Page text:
The aim of this study was to incorporate an optimized RPMI2650 nasal cell model into a 3D printed model of the nose to test deposition and permeation of drugs intended for use in the nose. The nasal cell model was optimized for barrier properties in terms of permeation marker and mucus production. RT-PCR was used to determine the xenobiotic transporter gene expression of RPMI 2650 cells in comparison with primary nasal cells. After 14 days in culture, the cells were shown to produce mucus, and to express trans-epithelial electrical resistance (TEER) values and sodium fluorescein permeability consistent with values reported for excised human nasal mucosa. In addition, good correlation was found between RPMI 2650 and primary nasal cells transporters expression values.
The purpose built 3D printed model of the nose takes the form of an expansion chamber with inserts for cells and an orifice for insertion of a spray drug delivery device. This model was validated against the FDA glass chamber with cascade impactors that is currently approved for studies of nasal products. No differences were found between the two apparatus.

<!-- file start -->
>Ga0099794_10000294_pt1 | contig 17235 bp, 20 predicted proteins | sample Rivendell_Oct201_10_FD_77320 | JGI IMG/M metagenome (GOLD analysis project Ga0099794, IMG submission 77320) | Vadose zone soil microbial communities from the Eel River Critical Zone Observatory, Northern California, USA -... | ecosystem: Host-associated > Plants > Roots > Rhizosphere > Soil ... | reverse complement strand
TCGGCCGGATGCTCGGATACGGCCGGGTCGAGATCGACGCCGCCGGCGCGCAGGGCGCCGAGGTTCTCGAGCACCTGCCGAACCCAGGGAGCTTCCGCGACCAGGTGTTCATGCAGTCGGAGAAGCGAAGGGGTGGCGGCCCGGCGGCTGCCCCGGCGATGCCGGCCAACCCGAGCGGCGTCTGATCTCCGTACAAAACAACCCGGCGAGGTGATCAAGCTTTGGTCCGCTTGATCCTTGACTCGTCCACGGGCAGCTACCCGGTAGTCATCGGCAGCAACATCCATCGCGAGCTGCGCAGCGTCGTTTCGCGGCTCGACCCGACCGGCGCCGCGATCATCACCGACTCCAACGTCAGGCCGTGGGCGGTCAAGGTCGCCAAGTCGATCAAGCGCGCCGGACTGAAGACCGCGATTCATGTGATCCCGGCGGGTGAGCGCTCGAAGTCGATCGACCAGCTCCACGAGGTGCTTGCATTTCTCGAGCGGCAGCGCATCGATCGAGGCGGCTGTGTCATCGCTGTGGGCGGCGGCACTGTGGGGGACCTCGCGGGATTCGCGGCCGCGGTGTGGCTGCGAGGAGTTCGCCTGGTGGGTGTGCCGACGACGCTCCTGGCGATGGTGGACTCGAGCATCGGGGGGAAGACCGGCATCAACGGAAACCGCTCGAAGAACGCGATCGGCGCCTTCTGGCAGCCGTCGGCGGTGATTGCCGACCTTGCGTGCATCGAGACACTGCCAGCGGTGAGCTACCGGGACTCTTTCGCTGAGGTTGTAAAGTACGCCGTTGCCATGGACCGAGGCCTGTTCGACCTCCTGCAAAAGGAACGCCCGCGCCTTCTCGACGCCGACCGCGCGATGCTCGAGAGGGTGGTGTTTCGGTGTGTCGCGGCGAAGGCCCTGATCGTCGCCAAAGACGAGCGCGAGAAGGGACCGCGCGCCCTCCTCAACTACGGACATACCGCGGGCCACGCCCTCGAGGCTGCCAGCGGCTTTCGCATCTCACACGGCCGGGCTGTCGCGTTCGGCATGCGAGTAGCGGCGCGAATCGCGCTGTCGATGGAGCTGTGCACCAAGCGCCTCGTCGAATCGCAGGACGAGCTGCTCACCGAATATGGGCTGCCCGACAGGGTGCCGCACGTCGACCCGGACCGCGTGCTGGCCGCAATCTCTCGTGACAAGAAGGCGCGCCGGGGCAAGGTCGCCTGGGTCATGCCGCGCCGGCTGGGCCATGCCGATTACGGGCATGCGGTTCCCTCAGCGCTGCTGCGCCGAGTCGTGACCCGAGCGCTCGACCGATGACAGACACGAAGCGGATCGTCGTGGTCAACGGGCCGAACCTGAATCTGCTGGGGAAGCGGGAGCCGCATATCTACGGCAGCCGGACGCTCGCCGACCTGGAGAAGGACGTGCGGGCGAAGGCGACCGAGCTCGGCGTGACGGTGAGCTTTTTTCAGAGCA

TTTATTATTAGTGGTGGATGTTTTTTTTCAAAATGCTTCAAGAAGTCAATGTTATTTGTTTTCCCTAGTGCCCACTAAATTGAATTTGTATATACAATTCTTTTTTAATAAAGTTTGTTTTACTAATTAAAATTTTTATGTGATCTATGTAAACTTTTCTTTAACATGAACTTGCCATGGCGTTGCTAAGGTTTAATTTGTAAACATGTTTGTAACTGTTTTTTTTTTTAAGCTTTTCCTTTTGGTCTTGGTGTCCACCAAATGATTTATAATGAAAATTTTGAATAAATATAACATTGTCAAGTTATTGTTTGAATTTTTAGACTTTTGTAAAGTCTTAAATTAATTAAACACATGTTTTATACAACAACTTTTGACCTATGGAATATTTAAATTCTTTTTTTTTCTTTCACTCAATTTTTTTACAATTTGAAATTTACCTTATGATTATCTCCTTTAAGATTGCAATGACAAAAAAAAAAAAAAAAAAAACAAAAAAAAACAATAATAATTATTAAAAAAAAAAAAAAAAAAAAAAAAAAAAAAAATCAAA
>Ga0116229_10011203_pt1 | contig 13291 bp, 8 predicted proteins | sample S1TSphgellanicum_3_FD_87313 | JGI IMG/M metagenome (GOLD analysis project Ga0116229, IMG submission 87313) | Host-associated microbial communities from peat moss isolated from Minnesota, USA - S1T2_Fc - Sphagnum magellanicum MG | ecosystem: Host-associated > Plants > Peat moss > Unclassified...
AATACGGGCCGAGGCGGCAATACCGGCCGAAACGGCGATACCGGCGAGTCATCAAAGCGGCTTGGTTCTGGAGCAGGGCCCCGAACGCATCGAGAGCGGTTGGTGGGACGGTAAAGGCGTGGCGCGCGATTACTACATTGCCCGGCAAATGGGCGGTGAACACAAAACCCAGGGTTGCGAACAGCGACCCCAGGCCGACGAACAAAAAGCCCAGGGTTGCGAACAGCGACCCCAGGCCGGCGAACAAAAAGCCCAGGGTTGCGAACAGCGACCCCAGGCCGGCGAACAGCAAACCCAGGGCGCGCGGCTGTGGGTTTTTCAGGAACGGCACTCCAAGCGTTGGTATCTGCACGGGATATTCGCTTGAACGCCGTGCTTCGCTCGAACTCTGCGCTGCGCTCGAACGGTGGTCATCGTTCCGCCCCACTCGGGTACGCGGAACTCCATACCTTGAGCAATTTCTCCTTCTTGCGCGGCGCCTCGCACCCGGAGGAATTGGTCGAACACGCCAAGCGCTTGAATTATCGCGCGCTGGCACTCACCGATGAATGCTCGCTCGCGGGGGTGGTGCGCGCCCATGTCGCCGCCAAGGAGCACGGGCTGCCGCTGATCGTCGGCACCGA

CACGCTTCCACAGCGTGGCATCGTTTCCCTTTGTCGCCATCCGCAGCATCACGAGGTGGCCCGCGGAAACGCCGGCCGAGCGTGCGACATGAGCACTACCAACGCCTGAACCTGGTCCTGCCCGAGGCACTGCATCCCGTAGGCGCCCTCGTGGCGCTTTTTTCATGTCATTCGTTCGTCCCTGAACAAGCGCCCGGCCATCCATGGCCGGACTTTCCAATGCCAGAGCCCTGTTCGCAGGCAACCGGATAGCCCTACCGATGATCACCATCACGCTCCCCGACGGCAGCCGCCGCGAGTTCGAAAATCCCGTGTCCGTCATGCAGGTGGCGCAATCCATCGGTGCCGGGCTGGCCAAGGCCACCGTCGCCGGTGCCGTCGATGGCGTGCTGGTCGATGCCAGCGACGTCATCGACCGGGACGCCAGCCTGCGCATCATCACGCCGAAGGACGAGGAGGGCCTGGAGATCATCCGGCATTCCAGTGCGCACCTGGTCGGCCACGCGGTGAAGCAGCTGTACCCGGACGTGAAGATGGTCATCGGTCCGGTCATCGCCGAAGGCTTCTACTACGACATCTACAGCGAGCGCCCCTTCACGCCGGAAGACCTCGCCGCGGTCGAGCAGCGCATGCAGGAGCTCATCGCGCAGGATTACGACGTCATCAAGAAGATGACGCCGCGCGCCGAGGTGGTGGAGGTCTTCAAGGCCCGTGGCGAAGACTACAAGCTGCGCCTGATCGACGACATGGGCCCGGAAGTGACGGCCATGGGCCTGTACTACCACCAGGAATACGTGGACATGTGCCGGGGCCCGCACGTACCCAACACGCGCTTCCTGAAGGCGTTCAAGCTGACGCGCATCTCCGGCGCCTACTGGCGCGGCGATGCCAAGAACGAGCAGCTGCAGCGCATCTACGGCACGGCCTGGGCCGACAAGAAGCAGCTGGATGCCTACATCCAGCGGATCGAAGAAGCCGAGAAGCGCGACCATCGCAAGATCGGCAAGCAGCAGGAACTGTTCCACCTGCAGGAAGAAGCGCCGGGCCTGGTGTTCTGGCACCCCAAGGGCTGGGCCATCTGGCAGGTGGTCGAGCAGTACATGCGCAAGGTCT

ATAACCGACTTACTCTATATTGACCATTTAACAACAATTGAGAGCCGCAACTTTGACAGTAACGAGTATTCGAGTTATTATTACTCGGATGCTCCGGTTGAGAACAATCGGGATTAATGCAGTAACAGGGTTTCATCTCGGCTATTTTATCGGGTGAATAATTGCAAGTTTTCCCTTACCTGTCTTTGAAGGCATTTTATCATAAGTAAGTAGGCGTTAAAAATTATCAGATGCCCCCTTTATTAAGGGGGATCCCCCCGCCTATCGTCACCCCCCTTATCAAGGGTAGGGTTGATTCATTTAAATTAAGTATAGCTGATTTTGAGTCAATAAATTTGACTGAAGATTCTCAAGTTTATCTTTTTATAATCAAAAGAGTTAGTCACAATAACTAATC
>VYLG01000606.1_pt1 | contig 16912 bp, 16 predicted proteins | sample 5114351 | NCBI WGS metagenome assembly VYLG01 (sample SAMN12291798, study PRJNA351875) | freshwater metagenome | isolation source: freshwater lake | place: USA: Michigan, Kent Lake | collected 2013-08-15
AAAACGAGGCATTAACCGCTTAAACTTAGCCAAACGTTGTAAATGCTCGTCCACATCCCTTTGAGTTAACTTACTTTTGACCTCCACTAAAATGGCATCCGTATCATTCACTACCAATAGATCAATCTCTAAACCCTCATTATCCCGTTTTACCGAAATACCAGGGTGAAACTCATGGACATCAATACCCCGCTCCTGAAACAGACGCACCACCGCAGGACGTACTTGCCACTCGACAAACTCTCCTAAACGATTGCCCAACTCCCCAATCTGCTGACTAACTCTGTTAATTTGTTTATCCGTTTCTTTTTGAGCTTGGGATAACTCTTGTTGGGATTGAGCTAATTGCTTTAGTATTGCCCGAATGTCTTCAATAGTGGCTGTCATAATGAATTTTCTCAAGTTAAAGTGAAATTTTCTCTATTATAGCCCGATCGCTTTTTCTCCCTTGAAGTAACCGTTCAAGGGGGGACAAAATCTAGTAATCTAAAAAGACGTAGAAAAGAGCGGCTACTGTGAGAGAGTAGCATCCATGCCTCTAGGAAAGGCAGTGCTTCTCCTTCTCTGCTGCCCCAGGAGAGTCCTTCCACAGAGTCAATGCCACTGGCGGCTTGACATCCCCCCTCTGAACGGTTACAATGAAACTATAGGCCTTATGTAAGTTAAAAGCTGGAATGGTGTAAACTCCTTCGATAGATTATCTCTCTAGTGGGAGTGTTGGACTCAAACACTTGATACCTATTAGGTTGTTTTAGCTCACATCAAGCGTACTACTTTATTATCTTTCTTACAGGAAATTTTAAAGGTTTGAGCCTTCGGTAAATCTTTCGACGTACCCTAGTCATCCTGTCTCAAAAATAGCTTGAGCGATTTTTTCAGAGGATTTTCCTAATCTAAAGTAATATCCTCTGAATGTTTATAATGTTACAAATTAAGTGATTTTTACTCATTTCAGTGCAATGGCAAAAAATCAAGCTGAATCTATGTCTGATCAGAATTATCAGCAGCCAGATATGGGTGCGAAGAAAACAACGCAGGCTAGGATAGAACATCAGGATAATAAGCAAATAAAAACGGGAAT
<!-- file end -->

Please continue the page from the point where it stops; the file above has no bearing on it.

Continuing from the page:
The apparatus including the nasal cell model was used to test a commercial nasal product containing budesonide (Rhinocort, AstraZeneca, Australia). Drug deposition and transport studies on RPMI 2650 were successfully performed.
The new 3D printed apparatus that incorporate cells can be used as valid in vitro model to test nasal products in conditions that mimic the delivery from nasal devices in real life conditions.